The first day we walked from 10 to 4 with just a short lunch break in old downtown Lima. During the 1980s the upper and middle classes fled the downtown, thus there are many beautiful old buildings in ruins with a few in reuse. Renovations are just beginning. Even the museums and government departments fled to the outskirts. The remaining population downtown is primarily poor; the greater Lima area has a population of 9 million! Next add in the strange climate – it hasn’t rained in Lima since 1973! But it is always misty and foggy and cool even though we are near the equator. This results in very dirty air, buildings, streets – no rain to clean it. Anything growing must be watered and they water it all daily – often from trucks. There are rivers so they have water. But it is a desert.

Nicely preserved Art Deco building in central Lima

Few buildings downtown have survived since Colonial times. A large earthquake in 1746 and a war with Chile destroyed much of central Lima. The Plaza de Armas was rebuilt and many of the most beautiful buildings date from the late 1800s. The balconies on the city buildings reflect the Moorish influence of the early buildings – a place where women could watch the street life but not be seen. The San Francisco Church and Monastery survived the earlier earthquakes but suffered severe damage in 1970. It is an excellent example of Spanish Baroque style. An economic boom coincided with the Art Deco and Art Nouveau Styles, reflected in a photographer’s studio from the early 1900s and a building now housing McDonald’s.

We walked for hours around beautiful decaying buildings in crowds of people – and horrible traffic. Then we returned to our nice hotel in a lovely part of town, Miraflores, that is very Spanish and walked to a restaurant with fabulous food, part of the Gaston Acuria group.

The next morning we fought traffic, demonstrations and confusion to go to la Mistura, a big food festival (with 600,000 people expected, we went early before it got too crazy). Then we went way out in the suburbs to the National Museum, built in the Brutalist style. In the evening we strolled to the beach and had seafood.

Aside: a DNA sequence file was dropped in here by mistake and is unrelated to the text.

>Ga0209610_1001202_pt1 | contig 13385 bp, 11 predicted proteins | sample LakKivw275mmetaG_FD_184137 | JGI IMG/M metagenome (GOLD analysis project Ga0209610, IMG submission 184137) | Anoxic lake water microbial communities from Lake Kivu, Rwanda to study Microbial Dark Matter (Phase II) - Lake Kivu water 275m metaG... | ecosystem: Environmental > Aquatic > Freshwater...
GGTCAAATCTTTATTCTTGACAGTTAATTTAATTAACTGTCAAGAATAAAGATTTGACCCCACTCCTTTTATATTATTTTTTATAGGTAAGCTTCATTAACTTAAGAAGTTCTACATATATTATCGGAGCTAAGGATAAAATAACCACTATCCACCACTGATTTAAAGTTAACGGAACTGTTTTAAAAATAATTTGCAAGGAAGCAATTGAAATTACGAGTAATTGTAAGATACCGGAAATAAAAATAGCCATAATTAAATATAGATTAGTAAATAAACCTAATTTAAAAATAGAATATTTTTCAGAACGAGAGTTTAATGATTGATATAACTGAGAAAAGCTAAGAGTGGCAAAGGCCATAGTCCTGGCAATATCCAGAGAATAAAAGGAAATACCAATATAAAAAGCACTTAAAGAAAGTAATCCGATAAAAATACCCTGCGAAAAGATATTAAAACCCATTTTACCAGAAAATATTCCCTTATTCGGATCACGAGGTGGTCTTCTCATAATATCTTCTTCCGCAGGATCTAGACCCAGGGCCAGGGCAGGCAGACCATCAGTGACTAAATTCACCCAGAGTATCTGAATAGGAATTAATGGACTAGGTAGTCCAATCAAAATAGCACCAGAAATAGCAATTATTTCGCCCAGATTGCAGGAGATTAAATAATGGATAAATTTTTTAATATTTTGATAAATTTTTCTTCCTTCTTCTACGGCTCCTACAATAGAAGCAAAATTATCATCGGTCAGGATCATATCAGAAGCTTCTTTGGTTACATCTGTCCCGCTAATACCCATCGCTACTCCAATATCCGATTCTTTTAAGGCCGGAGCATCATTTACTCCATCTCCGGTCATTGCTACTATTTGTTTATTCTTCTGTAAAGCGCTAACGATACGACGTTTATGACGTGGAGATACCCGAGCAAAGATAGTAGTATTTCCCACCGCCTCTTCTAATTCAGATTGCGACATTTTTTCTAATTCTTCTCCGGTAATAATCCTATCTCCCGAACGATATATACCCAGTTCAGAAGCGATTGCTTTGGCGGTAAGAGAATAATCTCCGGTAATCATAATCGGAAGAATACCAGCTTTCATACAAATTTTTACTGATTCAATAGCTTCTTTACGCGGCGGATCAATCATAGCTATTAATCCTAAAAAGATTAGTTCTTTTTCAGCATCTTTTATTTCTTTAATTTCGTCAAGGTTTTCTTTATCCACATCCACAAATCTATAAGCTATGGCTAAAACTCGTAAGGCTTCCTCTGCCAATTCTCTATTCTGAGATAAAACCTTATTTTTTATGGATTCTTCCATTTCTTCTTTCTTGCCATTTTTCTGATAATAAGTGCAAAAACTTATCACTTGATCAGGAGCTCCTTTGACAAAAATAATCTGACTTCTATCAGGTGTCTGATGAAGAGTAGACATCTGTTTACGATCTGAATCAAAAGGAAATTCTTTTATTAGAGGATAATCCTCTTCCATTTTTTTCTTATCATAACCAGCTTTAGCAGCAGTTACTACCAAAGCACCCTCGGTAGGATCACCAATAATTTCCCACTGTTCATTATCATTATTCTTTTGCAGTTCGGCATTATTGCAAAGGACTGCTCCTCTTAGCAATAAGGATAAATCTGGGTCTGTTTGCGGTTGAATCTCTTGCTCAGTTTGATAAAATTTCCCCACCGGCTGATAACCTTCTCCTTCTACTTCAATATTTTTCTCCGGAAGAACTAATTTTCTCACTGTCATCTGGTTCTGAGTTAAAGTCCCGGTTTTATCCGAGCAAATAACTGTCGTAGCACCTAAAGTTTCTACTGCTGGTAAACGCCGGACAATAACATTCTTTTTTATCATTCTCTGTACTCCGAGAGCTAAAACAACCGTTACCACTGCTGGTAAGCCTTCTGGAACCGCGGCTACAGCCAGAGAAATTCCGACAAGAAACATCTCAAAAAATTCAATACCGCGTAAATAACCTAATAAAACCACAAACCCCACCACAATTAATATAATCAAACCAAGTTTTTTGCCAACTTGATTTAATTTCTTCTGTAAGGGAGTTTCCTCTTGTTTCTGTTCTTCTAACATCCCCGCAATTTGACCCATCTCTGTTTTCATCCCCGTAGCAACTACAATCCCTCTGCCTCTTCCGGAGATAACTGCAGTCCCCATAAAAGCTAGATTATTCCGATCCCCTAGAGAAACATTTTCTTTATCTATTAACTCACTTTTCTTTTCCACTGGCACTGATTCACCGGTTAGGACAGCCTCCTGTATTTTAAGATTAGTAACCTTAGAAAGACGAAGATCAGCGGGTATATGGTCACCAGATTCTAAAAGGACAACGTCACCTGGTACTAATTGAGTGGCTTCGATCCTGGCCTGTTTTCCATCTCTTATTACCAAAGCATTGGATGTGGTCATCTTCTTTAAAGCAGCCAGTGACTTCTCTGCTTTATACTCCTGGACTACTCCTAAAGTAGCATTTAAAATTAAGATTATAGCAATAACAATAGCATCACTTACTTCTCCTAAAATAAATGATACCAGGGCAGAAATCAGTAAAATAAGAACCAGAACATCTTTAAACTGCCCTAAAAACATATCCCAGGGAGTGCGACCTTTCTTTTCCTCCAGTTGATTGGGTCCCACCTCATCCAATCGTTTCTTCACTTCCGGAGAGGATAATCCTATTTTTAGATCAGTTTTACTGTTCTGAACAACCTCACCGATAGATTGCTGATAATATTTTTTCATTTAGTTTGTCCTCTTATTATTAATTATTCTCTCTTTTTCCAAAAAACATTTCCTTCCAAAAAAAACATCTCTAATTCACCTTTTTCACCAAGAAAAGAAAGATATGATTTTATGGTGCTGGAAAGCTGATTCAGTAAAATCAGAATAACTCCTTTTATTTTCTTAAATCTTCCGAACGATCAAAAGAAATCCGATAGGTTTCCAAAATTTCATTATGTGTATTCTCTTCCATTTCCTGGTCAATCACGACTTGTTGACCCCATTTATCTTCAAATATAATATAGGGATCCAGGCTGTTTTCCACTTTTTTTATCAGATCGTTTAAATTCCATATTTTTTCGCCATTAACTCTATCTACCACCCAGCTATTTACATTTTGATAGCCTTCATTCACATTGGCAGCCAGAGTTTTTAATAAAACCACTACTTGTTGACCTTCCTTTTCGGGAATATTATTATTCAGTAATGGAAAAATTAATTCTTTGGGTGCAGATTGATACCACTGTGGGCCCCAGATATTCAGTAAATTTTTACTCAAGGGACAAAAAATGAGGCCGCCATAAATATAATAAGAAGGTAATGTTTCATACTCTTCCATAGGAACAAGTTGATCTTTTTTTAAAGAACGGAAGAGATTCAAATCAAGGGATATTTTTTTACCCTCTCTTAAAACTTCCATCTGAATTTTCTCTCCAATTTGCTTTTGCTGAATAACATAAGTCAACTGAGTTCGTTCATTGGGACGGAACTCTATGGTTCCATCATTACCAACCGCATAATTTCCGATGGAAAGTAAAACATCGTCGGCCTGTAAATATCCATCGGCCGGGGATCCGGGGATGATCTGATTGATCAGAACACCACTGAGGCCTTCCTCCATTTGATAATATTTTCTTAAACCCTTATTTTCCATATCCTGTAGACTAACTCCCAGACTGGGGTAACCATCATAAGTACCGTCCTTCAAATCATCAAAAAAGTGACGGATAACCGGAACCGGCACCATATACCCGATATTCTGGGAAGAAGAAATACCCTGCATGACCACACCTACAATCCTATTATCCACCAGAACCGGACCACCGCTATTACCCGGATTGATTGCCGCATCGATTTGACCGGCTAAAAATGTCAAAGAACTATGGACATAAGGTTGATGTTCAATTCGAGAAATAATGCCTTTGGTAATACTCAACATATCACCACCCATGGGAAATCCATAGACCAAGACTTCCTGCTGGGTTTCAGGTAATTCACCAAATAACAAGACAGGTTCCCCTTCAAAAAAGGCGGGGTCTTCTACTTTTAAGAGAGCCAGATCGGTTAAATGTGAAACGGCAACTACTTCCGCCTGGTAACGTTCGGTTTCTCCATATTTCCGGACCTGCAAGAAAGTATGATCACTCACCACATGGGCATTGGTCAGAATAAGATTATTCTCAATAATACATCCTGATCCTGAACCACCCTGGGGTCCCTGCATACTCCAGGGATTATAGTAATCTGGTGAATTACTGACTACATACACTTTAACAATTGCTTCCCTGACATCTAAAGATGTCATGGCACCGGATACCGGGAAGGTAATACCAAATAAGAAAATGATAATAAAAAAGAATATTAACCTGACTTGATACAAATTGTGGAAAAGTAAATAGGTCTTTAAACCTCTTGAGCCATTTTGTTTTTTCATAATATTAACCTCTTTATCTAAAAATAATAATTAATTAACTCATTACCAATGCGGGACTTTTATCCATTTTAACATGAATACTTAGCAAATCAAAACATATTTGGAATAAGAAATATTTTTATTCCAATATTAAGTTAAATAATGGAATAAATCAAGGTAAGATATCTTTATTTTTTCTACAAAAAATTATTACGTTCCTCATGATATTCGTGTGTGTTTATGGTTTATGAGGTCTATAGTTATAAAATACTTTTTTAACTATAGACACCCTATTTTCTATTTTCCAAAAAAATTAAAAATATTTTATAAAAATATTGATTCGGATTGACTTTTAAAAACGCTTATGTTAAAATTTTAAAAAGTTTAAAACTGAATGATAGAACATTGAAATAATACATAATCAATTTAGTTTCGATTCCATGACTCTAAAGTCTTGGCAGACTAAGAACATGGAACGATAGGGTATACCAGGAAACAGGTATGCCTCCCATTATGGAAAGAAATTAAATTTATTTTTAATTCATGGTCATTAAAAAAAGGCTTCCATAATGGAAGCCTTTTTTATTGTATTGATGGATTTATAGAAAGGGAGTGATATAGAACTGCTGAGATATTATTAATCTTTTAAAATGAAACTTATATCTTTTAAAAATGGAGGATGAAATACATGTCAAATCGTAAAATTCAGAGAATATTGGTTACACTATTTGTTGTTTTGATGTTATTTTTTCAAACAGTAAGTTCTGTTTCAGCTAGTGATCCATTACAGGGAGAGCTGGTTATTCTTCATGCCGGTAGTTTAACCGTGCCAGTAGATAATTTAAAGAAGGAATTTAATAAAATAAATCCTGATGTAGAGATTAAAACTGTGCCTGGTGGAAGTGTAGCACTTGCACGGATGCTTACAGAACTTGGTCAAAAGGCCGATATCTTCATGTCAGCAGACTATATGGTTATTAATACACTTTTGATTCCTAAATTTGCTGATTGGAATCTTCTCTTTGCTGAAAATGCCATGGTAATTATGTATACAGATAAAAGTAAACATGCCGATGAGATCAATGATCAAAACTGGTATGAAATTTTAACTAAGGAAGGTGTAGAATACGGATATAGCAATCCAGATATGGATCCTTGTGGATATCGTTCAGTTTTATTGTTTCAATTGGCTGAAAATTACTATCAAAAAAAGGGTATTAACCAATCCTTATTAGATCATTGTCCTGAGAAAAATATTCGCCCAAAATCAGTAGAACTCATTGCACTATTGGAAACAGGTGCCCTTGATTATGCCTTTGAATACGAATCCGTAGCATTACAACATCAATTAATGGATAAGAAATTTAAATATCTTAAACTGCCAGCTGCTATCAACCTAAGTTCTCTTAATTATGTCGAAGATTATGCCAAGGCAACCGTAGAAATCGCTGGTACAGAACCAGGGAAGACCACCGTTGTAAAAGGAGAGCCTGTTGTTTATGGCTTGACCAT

deserted mansion in Barancas

A deserted mansion in Baranco. The facade is pretty but the building is bad shape and there are no plans for reuse.

Friday we met our Dutchman for another walking tour this time through Baranco, built as a summer retreat in the 1800s for the wealthy, artists, and writers. Very few of the buildings have been restored or torn down so it was lovely and quaint. Since it still attracts artists, there was very interesting street art as well as creative paint jobs on the houses. Several lovely old mansions are deserted, waiting for restoration and reuse if possible. We then explored more of the city’s culinary heritage, taking a food tour back in the heart of Lima, sampling the fare at four local restaurants.

Miraflores also had a lot to offer; we spent quite a bit of time there strolling around looking at the buildings and beach.

Lima Central Square

Lima Central Square and Plaza de Armas

Roselle George recently retired after 20 years of urban planning for local governments in the Washington, DC area. She lives in Potomac, Maryland.

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Lima Walks